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Thread: Johannus Half-Off Sale

  1. #41

    Re: Johannus Half-Off Sale .... Now What ???



    Arie,</p>

    I've never heard an Opus 37, .... will you be doing any tonal work on it ??? I'd be curious about how it stacks up to the other Johannus models you have worked with.</p>

    Thanks,</p>

    Phil
    </p>

  2. #42

    Re: Johannus Half-Off Sale .... Now What ???



    I've read from a few posters that Johannus Opus samples are shorter than samples used in the Sweelinck and Rembrandt. Then I ran across the following statement within a Johannus FAQ:</p>

    " Q: Do the less expensive models have cheaper technology or materials?


    A:
    No. In all cabinetry, from Opus to Monarke, Johannus uses only one
    grade of wood, one type of adhesive and lacquer, and it's all crafted
    on the same equipment by the same craftsmen. As for the rest, they only
    use one keyboard, one drawknob or rockertab design, one grade of wire
    and all contacts are gold-plated. <u>They use the same samples and the
    same reproduction technology in all organs, it's just that the more
    expensive models have more of everything.
    </u>As the instrument gets more
    expensive, the player has more resources to draw from more stops,
    more memory, more channels, and so on. But there is never a reduction
    in quality of materials."</p>

    The complete FAQ is located here: http://www.johannusla.com/faqs.shtml </p>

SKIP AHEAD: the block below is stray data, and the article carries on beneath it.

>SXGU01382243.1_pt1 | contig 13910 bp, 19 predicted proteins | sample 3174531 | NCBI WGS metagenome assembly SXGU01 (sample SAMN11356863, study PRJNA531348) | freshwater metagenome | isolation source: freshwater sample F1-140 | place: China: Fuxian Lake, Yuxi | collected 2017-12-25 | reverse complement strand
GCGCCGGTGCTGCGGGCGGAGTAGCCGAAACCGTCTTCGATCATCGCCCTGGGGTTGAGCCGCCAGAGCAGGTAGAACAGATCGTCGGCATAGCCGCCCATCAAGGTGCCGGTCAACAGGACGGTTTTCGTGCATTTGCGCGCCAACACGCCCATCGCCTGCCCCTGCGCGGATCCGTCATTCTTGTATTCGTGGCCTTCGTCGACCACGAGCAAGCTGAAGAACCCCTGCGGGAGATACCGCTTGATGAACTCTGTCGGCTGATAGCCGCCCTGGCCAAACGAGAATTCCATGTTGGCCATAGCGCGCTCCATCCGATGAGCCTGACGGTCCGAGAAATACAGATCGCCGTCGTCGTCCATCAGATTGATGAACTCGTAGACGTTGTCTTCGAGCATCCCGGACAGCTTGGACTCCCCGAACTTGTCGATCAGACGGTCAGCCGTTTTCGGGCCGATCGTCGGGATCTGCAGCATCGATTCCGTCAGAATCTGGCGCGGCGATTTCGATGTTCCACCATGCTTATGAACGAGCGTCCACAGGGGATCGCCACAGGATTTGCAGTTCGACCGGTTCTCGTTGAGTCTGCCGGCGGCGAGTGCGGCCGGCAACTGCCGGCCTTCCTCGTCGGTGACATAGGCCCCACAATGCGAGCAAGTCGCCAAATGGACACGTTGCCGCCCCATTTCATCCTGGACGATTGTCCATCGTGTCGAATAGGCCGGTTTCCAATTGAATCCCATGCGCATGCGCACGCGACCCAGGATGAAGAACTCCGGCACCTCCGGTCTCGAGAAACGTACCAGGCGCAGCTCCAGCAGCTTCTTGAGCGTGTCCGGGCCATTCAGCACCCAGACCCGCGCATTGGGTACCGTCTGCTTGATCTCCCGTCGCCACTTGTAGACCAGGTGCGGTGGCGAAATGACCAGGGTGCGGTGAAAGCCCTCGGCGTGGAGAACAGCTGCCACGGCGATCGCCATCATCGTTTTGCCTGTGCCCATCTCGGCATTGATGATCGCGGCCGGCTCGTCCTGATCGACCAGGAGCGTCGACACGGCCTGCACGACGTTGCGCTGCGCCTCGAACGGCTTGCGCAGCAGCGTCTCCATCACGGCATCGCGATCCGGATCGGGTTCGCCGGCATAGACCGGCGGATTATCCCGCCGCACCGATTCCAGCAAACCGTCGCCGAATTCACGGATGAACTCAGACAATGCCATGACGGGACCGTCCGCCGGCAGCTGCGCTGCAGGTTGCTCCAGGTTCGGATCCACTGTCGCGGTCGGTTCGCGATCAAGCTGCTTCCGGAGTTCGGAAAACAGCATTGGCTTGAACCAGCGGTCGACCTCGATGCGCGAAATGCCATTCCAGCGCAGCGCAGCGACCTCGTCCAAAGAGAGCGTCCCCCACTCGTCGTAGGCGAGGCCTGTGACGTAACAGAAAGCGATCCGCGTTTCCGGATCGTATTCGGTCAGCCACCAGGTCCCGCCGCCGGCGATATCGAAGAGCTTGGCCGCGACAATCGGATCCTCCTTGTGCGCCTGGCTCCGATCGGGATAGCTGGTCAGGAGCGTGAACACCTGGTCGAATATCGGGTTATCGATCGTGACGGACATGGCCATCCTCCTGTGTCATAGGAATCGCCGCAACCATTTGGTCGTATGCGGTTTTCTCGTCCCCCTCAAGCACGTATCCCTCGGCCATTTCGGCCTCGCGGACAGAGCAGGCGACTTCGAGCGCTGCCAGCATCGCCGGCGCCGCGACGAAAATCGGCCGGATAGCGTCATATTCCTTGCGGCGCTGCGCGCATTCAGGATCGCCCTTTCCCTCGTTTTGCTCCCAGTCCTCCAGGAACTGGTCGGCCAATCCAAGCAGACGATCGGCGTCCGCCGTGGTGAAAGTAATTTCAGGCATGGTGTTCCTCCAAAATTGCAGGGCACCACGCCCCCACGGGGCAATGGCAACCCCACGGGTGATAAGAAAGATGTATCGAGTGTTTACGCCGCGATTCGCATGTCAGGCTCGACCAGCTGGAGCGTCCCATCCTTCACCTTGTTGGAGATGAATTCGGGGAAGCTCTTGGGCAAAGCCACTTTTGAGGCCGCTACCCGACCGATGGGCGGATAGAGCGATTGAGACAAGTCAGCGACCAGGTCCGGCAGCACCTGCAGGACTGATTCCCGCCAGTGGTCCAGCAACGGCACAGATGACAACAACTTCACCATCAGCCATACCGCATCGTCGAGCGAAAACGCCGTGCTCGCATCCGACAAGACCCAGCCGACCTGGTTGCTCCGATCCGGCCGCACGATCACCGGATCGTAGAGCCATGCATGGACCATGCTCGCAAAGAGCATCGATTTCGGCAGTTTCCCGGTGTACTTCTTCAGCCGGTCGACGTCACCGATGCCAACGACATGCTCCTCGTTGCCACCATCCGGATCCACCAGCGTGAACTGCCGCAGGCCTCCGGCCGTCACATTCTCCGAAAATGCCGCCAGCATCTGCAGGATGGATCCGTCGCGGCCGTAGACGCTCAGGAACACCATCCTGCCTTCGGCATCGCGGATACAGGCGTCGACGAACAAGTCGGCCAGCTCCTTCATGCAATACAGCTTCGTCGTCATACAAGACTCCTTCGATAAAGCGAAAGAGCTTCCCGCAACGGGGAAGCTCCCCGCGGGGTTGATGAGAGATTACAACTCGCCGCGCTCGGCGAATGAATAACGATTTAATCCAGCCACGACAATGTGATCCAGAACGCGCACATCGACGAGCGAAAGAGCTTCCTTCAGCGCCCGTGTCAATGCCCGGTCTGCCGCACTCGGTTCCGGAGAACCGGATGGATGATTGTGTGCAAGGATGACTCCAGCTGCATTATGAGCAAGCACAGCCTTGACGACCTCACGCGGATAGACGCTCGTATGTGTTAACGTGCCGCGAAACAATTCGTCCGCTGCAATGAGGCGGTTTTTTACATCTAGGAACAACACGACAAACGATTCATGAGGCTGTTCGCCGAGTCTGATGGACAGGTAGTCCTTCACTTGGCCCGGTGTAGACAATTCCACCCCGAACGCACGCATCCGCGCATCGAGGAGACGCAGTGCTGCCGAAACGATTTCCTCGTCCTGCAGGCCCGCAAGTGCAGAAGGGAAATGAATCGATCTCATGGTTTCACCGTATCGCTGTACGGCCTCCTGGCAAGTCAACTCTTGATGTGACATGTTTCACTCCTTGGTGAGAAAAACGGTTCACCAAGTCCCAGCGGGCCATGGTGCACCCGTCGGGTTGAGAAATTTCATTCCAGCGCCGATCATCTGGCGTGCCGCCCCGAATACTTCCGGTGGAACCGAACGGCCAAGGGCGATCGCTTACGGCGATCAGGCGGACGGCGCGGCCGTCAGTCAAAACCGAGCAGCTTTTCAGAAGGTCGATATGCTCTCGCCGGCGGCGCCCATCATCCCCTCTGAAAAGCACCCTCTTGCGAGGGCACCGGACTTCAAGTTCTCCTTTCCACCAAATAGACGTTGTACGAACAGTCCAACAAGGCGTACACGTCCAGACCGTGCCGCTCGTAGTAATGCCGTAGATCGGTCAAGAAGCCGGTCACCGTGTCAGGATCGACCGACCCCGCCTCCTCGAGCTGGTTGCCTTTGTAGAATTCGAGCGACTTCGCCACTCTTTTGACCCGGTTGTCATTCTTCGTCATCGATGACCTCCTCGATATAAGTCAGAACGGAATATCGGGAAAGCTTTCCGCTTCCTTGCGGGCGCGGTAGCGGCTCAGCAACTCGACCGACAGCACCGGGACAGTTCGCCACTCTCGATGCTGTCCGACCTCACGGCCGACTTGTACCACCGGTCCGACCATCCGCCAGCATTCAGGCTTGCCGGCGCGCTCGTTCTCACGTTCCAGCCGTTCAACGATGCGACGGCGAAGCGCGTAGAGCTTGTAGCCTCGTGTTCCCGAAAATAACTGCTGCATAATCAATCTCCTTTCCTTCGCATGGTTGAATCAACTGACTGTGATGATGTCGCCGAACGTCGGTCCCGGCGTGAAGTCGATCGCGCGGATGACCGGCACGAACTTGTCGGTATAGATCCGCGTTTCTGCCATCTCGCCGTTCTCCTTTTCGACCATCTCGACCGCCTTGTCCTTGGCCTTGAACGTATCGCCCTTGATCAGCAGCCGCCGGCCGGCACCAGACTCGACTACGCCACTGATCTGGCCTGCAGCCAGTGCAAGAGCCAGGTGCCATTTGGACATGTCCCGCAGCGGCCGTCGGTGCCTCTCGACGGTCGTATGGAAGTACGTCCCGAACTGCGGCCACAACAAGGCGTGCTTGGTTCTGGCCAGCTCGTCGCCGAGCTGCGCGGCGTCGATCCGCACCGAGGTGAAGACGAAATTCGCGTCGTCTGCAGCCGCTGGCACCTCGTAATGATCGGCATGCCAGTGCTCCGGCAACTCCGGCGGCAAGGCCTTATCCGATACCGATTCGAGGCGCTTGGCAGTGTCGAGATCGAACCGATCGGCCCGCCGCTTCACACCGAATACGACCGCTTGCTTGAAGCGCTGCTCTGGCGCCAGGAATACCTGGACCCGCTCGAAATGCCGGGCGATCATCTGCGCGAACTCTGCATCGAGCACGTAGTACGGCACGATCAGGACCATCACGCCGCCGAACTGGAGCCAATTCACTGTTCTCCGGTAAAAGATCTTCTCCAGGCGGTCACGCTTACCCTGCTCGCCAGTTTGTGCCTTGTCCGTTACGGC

Johannus samples "probably" don't have the same resolution as Hauptwerk samples, but what about the quality of samples between Johannus organ lines? Is the above FAQ current and accurate?</p>

    Alvin
    </p>

  3. #43
    Senior Member arie v's Avatar
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    Re: Johannus Half-Off Sale .... Now What ???



    Alvin,</p>

    Have you ever come across this statement- "don't believe everything you read"? Remember this is coming from a dealer who sells the Johannus brand. By the way, this statement and the whole FAQ section hasn't changed in at least 5 or 6 years.</p>

    Johannus has 4 or 5 lines of organs. If they were truly "all the same", would there be any need for marketing all those lines? Would it not add up to confuse the potential buyer? Truth is there are differences, and add up to quite a difference in at least the final sound of the instrument.</p>

    Here is what I do know,</p>

    1) furniture is pretty much the the "quality" in at least the Opus, Sweelink, and Rembrandt. The Monarke are or can be done in a highly individual manner, and so can be quite different from standard production models
    </p>

    2) basic technology, such as control system, tone generation platform are the same</p>

    3)# of amps, power of amps, speakers, vary from line to line, and also from situation to situation. In other words there are various solutions possible even within lines. Basic quality is likely to be similar throughout.</p>

    4) about samples, here is what I have been told, and my ears tell me this is so,</p>

    - Opus has fewer samples per stop, and are also quite short</p>

    - Sweelink has more samples per stop and also longer</p>

    - Rembrandt has samples somewhat like Sweelink, but on some stops more, and in some cases samples again are longer. Mixtures, at least some of them are independent rank</p>